6. I just moved to ms. From fl. Where i lived there was only limestone. Now i find all these rocks on the roads , everywhere. I am not artistic and have never rrally thought about painting rocks, but now i really want ti, and i want to be able to use the rocks natural appearance somewhat.i just really dont no where to start. I need a starters step by please explain guide to get started.i have bought some cheap markers to see if i have the patience. Really want to do this..priming the rock is where i am now..thanks, pam

    1. Hi Pam! It’s hard to find the right pens for rocks. If you get the markers I used in the post I think you’ll find the process super easy. All you have to do is start drawing. No priming required. The inks are bright enough that you don’t need to prime the rocks first! I’m in the process of creating a few more blog posts all about creating on rocks so keep checking back or follow along on Instagram!

  7. I have wanted to paint on rocks for years. (I am now 80) I just didn’t know where to start (what paints, etc) RA has caused me to slow down on painting crafts but I just love it too much to quit. Thanks so much for all your information. I have painted on wood and made dozens of wooden crafts to sell at our Church Bazaars in the last 20 years, but do want to try “rocks”.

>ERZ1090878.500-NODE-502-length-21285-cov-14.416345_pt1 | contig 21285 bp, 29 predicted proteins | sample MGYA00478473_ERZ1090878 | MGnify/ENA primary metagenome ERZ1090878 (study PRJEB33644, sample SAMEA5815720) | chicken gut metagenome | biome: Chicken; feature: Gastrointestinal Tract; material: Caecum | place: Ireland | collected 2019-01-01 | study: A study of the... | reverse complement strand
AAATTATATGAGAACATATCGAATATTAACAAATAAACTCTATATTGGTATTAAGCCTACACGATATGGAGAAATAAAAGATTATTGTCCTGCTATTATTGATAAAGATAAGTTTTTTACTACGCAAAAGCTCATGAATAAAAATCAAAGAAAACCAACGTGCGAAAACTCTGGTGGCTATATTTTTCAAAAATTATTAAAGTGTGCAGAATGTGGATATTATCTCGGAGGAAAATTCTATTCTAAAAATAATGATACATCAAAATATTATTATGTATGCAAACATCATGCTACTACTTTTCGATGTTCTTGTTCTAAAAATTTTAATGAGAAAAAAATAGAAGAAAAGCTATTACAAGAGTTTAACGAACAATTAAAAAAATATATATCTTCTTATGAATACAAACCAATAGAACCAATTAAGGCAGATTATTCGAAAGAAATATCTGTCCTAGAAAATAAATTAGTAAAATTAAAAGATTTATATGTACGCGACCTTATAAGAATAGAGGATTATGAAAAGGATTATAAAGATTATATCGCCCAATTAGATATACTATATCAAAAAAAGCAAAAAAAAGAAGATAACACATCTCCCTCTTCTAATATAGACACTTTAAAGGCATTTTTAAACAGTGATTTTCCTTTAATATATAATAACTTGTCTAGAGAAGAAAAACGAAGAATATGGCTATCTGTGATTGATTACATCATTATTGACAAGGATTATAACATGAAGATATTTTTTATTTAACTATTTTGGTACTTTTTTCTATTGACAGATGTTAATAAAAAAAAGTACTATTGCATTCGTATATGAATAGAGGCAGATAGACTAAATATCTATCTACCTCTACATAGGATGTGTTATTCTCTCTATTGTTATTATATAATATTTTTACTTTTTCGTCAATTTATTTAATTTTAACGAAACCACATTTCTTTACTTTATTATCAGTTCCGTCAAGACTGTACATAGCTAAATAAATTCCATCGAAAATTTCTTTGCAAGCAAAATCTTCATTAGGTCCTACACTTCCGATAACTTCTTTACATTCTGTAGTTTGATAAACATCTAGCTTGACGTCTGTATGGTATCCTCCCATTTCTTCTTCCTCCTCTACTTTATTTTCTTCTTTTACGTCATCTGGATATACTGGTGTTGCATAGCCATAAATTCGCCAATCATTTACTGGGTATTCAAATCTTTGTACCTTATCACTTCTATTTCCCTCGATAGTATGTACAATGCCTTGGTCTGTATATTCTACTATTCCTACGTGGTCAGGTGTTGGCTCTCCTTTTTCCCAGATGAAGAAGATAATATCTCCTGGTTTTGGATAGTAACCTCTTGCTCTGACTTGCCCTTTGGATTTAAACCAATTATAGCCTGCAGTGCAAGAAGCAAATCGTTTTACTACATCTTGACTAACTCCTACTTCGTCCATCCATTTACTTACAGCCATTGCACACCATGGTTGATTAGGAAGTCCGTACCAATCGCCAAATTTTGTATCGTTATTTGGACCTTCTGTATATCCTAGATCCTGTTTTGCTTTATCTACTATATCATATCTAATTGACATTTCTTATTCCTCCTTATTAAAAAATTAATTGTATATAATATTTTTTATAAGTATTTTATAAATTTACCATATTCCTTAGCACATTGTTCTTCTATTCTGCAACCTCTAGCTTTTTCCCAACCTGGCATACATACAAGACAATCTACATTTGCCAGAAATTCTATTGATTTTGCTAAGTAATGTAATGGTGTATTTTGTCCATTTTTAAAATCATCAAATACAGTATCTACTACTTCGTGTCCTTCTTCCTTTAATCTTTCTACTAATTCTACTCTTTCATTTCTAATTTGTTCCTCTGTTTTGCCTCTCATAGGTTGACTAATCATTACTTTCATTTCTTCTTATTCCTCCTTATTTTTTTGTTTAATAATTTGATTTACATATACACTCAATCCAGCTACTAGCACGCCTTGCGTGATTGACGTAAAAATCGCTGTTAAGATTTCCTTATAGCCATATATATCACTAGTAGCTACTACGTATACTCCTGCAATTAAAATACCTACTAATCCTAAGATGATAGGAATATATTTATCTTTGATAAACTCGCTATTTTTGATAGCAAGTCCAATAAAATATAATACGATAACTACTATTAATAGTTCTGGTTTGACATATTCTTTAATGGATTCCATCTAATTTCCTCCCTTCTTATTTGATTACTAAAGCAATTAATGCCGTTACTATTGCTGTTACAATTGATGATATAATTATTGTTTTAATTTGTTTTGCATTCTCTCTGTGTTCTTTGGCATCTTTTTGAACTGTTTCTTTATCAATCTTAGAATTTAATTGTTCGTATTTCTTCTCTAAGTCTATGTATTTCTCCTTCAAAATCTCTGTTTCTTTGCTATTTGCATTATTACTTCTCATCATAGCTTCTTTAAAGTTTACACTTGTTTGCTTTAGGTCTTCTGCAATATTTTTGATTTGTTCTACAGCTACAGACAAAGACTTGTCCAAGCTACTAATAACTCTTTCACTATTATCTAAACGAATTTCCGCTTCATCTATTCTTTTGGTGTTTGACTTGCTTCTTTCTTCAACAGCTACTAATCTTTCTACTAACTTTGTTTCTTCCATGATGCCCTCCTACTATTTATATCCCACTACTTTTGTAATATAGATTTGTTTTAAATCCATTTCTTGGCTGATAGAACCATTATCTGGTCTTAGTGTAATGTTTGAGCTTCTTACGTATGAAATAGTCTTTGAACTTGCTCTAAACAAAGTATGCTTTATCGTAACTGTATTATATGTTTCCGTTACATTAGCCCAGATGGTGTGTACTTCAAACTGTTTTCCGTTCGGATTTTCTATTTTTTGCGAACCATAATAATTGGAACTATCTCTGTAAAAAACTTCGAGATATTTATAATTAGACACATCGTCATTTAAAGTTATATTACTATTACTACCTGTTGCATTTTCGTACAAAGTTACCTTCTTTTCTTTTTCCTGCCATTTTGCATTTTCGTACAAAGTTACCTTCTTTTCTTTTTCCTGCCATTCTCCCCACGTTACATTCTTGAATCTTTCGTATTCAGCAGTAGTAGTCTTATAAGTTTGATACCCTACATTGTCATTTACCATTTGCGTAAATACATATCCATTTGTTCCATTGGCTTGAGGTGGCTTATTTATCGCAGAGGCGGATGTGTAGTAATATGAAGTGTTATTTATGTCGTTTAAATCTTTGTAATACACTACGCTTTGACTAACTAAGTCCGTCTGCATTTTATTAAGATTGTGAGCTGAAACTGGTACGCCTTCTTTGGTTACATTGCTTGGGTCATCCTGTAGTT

I hope I can find the rocks as where I live in NC there aren’t any of the right kind.
    Thanks again! Kay

    1. If you have trouble finding rocks, check out your local garden center! They usually have river rock that you could use, just don’t get the glossy kind. Happy crafting!

  8. This is amazing! I run a recovery home and wanted to do a cool garden project with the girls about recovery! What a great liw cost project. Cant wait to get startef